Tom Williams and Cynthia Matuszek and Ross Mead and Nick DePalma


ACM Transactions on Human-Robot Interaction

Publication Year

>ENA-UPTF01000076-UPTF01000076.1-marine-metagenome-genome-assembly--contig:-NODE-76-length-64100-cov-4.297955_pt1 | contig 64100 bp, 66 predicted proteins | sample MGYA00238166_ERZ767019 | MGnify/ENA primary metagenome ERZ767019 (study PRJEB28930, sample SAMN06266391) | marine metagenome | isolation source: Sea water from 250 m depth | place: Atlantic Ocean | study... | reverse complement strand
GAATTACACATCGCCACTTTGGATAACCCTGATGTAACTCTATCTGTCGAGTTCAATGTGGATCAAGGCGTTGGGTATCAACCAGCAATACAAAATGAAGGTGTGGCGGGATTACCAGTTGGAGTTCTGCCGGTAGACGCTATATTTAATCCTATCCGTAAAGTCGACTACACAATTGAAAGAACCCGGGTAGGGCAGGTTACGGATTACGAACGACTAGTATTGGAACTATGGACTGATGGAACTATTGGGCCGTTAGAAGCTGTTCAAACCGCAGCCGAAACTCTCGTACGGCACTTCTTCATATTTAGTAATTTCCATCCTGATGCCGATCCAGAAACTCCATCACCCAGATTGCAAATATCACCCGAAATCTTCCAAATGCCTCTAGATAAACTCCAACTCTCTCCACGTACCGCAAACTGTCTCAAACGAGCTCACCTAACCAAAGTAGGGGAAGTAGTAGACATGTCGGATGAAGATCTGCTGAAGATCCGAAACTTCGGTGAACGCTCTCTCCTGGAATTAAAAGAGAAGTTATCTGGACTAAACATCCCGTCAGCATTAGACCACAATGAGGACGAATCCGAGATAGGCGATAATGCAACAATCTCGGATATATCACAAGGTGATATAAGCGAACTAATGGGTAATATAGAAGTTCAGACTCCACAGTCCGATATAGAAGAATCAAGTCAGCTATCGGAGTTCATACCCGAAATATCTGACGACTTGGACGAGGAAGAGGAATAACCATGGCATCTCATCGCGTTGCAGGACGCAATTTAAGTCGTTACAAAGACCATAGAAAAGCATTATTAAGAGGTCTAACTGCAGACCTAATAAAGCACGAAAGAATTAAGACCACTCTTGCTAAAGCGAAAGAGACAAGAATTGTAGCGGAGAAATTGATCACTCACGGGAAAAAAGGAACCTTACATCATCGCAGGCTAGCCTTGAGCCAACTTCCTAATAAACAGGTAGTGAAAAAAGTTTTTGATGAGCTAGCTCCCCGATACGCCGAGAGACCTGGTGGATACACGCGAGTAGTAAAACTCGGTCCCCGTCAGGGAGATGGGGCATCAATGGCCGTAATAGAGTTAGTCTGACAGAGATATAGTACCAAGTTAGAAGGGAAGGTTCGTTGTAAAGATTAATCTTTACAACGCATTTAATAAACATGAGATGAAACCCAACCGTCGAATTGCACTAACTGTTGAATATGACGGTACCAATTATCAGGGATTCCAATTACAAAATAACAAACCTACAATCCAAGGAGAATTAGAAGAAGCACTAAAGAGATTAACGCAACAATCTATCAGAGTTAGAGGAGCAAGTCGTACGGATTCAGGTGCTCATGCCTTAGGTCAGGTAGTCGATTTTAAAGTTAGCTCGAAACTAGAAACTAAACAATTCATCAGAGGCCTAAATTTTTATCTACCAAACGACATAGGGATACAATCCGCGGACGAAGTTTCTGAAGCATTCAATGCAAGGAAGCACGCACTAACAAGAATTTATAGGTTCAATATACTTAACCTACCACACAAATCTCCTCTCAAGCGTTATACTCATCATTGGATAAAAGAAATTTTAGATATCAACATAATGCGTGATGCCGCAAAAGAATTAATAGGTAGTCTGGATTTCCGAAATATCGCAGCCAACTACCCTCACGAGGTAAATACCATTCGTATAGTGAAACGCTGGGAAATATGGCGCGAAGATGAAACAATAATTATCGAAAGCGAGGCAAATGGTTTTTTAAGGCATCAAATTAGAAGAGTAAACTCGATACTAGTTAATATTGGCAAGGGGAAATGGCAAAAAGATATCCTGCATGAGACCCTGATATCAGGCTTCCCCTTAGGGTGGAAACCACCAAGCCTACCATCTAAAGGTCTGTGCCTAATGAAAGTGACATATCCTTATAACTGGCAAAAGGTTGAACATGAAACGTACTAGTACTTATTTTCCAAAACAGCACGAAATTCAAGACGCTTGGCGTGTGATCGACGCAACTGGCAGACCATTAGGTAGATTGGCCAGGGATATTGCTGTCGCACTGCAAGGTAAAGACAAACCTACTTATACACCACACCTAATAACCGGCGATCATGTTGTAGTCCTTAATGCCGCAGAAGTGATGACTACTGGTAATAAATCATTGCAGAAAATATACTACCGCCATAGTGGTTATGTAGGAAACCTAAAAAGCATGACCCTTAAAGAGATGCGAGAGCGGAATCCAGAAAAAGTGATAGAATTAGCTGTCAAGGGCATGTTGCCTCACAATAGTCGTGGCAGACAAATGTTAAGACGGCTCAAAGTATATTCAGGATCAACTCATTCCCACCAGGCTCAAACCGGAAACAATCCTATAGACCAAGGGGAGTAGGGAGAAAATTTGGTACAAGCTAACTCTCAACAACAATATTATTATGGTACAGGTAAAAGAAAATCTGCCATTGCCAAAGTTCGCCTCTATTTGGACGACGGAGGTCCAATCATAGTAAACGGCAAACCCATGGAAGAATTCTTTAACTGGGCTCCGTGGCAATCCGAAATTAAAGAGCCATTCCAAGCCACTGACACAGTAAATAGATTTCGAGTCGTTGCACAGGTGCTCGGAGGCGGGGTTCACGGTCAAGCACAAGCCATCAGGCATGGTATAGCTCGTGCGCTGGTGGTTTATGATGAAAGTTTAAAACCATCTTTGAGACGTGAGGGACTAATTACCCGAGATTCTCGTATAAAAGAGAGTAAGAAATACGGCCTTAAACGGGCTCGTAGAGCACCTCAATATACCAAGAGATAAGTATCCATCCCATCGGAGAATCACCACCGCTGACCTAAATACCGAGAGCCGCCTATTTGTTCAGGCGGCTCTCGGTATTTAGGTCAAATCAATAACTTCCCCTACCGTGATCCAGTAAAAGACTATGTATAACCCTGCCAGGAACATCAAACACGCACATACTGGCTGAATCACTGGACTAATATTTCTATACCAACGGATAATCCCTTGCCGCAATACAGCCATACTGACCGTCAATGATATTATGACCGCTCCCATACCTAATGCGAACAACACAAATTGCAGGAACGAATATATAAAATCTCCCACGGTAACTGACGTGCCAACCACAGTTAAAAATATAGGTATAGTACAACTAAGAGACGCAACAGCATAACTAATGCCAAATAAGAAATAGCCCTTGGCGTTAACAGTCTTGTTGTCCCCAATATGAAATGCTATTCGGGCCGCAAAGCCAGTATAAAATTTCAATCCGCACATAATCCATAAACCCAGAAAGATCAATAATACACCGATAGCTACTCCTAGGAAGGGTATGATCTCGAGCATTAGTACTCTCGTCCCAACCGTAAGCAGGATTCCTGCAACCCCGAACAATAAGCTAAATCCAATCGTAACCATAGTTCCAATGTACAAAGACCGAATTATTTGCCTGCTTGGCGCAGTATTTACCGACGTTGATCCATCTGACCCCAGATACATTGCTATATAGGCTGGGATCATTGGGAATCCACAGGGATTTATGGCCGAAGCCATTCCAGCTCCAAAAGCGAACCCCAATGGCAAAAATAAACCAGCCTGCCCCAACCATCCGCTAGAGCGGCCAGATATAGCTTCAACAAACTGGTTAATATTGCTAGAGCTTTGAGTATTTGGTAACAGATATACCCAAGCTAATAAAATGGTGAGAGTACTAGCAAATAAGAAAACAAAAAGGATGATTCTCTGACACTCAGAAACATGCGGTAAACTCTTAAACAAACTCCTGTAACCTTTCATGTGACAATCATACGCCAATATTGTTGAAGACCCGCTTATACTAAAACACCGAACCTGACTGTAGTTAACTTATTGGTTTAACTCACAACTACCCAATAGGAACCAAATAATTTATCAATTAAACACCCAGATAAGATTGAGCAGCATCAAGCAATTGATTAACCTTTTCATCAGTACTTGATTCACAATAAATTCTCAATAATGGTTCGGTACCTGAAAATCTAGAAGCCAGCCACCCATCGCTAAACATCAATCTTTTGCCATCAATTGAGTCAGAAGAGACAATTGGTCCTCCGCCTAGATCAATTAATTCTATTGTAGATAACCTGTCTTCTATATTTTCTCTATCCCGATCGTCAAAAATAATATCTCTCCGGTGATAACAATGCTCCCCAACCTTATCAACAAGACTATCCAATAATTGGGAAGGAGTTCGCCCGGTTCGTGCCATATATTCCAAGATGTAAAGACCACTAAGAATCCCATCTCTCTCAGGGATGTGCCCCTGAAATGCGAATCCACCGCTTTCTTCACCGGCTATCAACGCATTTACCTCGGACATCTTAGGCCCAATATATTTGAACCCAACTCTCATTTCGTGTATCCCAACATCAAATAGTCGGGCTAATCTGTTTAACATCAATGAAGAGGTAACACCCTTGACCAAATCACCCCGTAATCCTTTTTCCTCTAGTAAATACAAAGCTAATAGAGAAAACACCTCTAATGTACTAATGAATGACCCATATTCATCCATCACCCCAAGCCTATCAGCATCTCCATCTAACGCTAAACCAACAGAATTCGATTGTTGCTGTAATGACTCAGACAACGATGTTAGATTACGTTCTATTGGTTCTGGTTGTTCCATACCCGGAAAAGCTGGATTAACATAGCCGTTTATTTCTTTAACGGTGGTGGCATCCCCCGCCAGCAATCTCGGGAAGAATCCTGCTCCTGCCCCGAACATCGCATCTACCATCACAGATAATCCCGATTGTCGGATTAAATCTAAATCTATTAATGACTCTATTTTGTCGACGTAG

The proliferation of Large Language Models (LLMs) presents both a critical design challenge and a remarkable opportunity for the field of Human-Robot Interaction (HRI). While the direct deployment of LLMs on interactive robots may be unsuitable for reasons of ethics, safety, and control, LLMs might nevertheless provide a promising baseline technique for many elements of HRI. Specifically, in this position paper, we argue for the use of LLMs as Scarecrows: `brainless,' straw-man black-box modules integrated into robot architectures for the purpose of quickly enabling full-pipeline solutions, much like the use of ``Wizard of Oz'' (WoZ) and other human-in-the-loop approaches. We explicitly acknowledge that these Scarecrows, rather than providing a satisfying or scientifically complete solution, incorporate a form of the wisdom of the crowd, and, in at least some cases, will ultimately need to be replaced or supplemented by a robust and theoretically motivated solution. We provide examples of how Scarecrows could be used in language-capable robot architectures as useful placeholders, and suggest initial reporting guidelines for authors, mirroring existing guidelines for the use and reporting of WoZ techniques.